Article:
Struggling Not to Go Broke in London…

Angelique is originally from the Seychelles and has recently finished studying Law at the University of London. Here she goes through the problem all students face in London- MONEY:  

Struggling not to go broke in London? This is definitely for you!

London is known for being one of the most expensive cities in the world. Many students travel miles away from their homes to study in London only to be faced with this crisis:


Moving out and Moving In

Angelique is originally from the Seychelles and has recently finished as a Law student at the University of London. After just completing a move to Bristol, she goes through some top tips for all you other students moving in the next few weeks.

"From September, at the start of the new academic year, thousands of students will be moving either from their home country to another country, or from one part of the country to another to study. Either way moving is no easy task.

Not only is there the emotional distress over whether you will like your new house, get along with your housemates and figure your way around the area, but there is also the hassle of actually physically getting from one place and settling in another.

This year, I have moved from London to Bristol and now that I feel slightly more settled than I did two days ago, I will share with you some tips and advice about moving. 

Tip One: There is no need to pack unessential things. Three years have passed by and there are clothes that I took with me initially to university which I have still not worn. Although, I wouldn't say "pack light", only pack what you need. Remember Poundland is never too far away if you need a spatula.

A Love Letter to London...

Angelique is originally from the Seychelles and has recently finished as a Law student at the University of London. Here she looks at the joy of studying in London.

"Dearest London,

"And yet, by heaven, I think my love as rare
As any belied with false compare."
"My mistress' eyes are nothing like the sun"
Sonnet 130, William Shakespeare

Leaving you has not been easy. I think of you every now and then and all the memories we hold. Three years and you have taught me a lot. How to live on a student budget in one of the most expensive cities in the world. How to pick the right people to trust. How to be strong and choose the library over the ‘bright lights'. You have often caused me distress with suspended tube lines, masses of people during rush hour and losing my shoe on the railway track. I would like to think it was all tough love and now wherever I go I'll be able to survive.

British Students’ Love of the Arts

Angelique is originally from the Seychelles and has recently finished as a Law student at the University of London. Here she looks at one of the differences she has noticed between British and international students.

Each September, thousands of international students cross the border into the United Kingdom with the aspirations of attaining a degree, starting a new life and being submerged into a foreign culture. Months pass and quizzical looks emerge as Britain and British students reveal their oddities. The mind of an international student only wonders: "Are we right or are they right? Or maybe it's just a cultural thing". However, no one dares ask but sits there always wanting to know.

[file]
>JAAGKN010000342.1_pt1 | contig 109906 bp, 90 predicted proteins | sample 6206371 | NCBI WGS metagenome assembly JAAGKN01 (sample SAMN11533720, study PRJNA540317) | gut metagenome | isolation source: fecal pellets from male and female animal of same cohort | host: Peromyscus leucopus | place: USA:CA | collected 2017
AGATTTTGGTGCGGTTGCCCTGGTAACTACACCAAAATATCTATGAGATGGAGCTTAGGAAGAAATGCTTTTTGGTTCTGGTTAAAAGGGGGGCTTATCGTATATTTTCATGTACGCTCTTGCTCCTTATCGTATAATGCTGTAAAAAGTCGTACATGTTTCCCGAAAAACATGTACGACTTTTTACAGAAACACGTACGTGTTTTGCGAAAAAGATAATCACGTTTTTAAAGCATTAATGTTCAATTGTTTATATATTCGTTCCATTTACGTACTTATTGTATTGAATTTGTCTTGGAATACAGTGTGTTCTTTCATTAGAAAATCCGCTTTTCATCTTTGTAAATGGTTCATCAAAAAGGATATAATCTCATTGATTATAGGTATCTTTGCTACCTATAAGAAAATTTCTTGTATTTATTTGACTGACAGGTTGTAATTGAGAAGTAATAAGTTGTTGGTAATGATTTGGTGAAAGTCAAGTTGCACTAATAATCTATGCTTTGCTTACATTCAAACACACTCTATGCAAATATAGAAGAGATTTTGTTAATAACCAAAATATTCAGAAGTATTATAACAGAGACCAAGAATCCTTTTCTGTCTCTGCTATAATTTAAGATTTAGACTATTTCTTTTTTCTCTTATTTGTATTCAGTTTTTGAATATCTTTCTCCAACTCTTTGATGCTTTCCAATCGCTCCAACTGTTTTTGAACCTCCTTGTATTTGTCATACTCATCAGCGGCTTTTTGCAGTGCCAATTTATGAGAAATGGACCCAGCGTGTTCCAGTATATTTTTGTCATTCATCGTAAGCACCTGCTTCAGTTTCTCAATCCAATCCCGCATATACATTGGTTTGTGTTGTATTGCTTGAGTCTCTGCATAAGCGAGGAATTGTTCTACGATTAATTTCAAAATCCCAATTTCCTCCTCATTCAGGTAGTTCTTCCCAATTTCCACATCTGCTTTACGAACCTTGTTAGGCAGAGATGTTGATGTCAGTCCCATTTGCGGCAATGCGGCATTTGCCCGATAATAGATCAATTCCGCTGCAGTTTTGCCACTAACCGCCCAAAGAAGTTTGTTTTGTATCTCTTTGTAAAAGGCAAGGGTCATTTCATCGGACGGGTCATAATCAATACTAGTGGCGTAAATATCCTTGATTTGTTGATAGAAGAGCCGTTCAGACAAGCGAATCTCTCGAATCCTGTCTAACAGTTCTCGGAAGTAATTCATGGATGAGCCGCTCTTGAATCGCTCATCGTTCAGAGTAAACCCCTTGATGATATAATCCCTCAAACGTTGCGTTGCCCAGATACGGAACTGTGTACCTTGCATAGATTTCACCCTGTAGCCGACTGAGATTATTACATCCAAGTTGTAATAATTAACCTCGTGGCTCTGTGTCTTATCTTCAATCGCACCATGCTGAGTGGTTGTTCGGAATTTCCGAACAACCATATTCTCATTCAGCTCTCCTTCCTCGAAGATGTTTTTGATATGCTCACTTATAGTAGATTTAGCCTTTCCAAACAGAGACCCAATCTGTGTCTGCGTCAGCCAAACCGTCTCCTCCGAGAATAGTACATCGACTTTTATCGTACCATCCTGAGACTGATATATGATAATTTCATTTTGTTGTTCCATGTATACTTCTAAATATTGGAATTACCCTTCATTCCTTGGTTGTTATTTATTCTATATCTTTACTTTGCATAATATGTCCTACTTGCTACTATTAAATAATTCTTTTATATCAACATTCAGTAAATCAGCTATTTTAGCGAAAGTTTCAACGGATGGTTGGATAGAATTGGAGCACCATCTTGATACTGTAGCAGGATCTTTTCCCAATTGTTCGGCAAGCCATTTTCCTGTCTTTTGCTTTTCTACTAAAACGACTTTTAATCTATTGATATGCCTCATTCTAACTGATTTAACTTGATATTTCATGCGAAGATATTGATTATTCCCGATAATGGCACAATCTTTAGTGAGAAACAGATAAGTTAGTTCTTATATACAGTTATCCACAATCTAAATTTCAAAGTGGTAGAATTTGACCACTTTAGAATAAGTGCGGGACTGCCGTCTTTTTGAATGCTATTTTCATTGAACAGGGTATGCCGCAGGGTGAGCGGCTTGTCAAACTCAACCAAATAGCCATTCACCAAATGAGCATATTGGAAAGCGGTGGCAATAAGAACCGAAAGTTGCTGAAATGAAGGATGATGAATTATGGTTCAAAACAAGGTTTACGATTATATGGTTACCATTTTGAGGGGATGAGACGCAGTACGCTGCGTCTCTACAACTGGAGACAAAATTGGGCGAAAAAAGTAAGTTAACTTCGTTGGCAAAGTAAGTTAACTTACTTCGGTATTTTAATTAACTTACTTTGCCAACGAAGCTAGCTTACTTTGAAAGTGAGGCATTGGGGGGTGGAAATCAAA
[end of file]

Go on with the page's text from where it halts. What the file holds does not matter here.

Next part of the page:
Studying the Arts at University

Higher education for international students is seen as a great opportunity and often difficult to attain with the high cost of living in the United Kingdom and excruciating tuition fees. Therefore, international students are always perplexed when told that a student chose to study Philosophy (for example) at university because they enjoyed it or had an interest in it. Many British students simply love the arts, such as philosophy, history of art, languages, photography, film production or illustrations. I wasn't sure if this was just my bias, but then I found this table:

Racism in Evolving Technology

"A 56-day jail sentence could be awaiting Liam Stacey if his appeal today is unsuccessful. Stacey is the 21-year-old student who tweeted racist comments about Fabrice Muamba and was found guilty of inciting racial hatred under the Public Order Act 1986. A little bit of legal lingo before my comment on the case begins.

Section 17 of the Public Order Act 1986 defines racial hatred as ‘hatred against any group of persons in Great Britain defined by reference to colour, race, nationality or ethnic or national origins'. There are two basic requirements: the words or behaviour used must be ‘threatening, abusive or insulting' and secondly, the words or behaviour must either have been intended to incite racial hatred or were likely to do so.

Stacey tweeted: "LOL. F*** Muamba he's dead!!! #haha". His tweet caused anger amongst Twitter users, before he went on to send further tweets, and according to the Huffington Post, he suggested one of his detractors "go pick some cotton". Some could argue that Stacey had no intention to incite racial hatred, but was simply doing it for a laugh. It becomes the judges' task when it comes to comments on Twitter whether tweets are likely to incite racial hatred even if unintended.

Syndicate content